I have always found “freewriting,” an approach to composition in which the writer does not allow her or himself to stop typing or even go back and make corrections in the process of writing, to be an excellent means of quieting the inner critic. What comes out of the experimental process is often muddled, vague and poorly crafted, but it’s an invaluable tool for unlocking creativity and quieting one’s “inner critic.” As someone who often stops to hunt for the “best word” in every sentence, a process that proves derogatory to the flow of the piece, I find freewriting to be a refreshing alternative to a perfectionist approach.
I thought it might be fun to try writing a completely freewritten book. Each chapter would contain numerous grammatical errors, a horrid lack of conciseness and no real plot structure, but it would be a fun endeavor nevertheless. The following is my second chapter from “A life freewritten,” a book in which an 80-year-old character in a retirement home writes an 1,000 word chapter on each year of his life.
(One final reminder: as part of the freewriting exercise, I did not allow myself to stop typing except for the occasional break, nor did I allow myself to think about a certain chapter or paragraph. Perhaps that explains the quality (or lack thereof) of the piece. 🙂 )
It comes as some luck to you that my second year was a little better than the first. Still nothing exciting, but what does one respect? My memories of this event were a little spotted, but—again—as I was only tow years old, what is there for me to do, or say without the help of others?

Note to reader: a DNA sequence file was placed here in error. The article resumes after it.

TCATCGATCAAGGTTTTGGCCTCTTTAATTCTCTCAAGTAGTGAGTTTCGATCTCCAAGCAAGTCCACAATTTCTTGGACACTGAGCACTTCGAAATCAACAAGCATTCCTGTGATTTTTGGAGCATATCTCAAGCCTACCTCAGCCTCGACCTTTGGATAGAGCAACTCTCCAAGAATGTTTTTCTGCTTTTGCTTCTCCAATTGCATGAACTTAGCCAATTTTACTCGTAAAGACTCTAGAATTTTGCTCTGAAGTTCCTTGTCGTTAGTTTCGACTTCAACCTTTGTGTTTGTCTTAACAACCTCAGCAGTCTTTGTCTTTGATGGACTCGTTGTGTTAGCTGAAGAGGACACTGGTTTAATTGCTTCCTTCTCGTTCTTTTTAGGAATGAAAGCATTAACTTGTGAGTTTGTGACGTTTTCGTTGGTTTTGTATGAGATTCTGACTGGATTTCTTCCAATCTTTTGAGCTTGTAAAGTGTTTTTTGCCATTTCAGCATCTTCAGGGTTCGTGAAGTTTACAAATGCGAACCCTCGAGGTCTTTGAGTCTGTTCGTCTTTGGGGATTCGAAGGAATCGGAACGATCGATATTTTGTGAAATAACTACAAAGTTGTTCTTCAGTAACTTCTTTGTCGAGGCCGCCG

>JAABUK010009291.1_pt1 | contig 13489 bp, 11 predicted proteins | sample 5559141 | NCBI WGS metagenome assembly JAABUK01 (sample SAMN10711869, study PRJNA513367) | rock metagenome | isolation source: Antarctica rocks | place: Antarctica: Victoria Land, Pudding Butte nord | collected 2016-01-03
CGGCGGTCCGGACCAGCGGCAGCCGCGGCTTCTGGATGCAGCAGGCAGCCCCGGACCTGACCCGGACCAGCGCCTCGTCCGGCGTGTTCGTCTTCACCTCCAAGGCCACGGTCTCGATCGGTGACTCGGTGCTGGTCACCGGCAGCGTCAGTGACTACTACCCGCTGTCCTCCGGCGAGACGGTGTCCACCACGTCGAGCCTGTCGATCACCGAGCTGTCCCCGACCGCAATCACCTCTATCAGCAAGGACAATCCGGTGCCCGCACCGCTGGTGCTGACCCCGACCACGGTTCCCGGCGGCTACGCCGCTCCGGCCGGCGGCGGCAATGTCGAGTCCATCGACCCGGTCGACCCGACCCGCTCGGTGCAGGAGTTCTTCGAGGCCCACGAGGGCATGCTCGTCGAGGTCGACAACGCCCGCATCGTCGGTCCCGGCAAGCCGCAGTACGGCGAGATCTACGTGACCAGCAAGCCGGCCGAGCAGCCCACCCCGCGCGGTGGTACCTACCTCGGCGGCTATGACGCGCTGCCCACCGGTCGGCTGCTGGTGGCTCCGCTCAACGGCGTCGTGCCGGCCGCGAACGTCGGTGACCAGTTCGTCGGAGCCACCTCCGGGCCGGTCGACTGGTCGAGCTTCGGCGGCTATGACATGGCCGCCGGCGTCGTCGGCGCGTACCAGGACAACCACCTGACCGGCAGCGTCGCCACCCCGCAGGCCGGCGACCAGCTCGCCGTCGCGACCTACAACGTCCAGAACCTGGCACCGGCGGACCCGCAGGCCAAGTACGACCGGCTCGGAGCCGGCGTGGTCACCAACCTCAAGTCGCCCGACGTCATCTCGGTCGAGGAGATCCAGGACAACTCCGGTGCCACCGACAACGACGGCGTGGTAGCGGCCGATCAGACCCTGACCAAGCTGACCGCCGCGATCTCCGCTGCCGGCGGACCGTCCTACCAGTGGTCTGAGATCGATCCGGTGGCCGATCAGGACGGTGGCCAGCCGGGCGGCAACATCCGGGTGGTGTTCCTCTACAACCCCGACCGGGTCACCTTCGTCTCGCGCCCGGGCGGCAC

And so I rely on the testimony of my mother and my father, who both seemed to adore me—at this point, at least. The terrible twos were terrible from time to time, but not from any direction action of mine. Can I say that, or would that be shading the truth? It is for you to decide, my friend, my reader, my purveyor of this somewhat useless text ()that would be useless without me to talk about it.)
So the year of two arrived without much spontaneity. I was morn- or, born, I suppose I already covered that point. I had been walking along, one day, for see I could walk rather early on in my years, when a vicious dog leapt out at me. Or—at the time, at least, I seemed to think it was a vicious dog, but in reality it was my sister. My parents still joke about my story, but I suppose it is a bit of dehumanization on my port. Not to worry, though; I didn’t actually try to lash out at her, or anything like that. “I was two, after all.
So that is the first story. But we were a mobile family, you see, having come from Mobile and moving on to Hayward, Indiana after some time. (The Mobile pun is one of my favorites. Unfortunately, at this age, I am not a man of humor, see, and I lack puns such as those as they flood out of me each year. :But alas, it is enough to pick at my “Tuna Surprise” and compose these thoughts, as the mere chance—and ability—to write is more than enough at this state and time…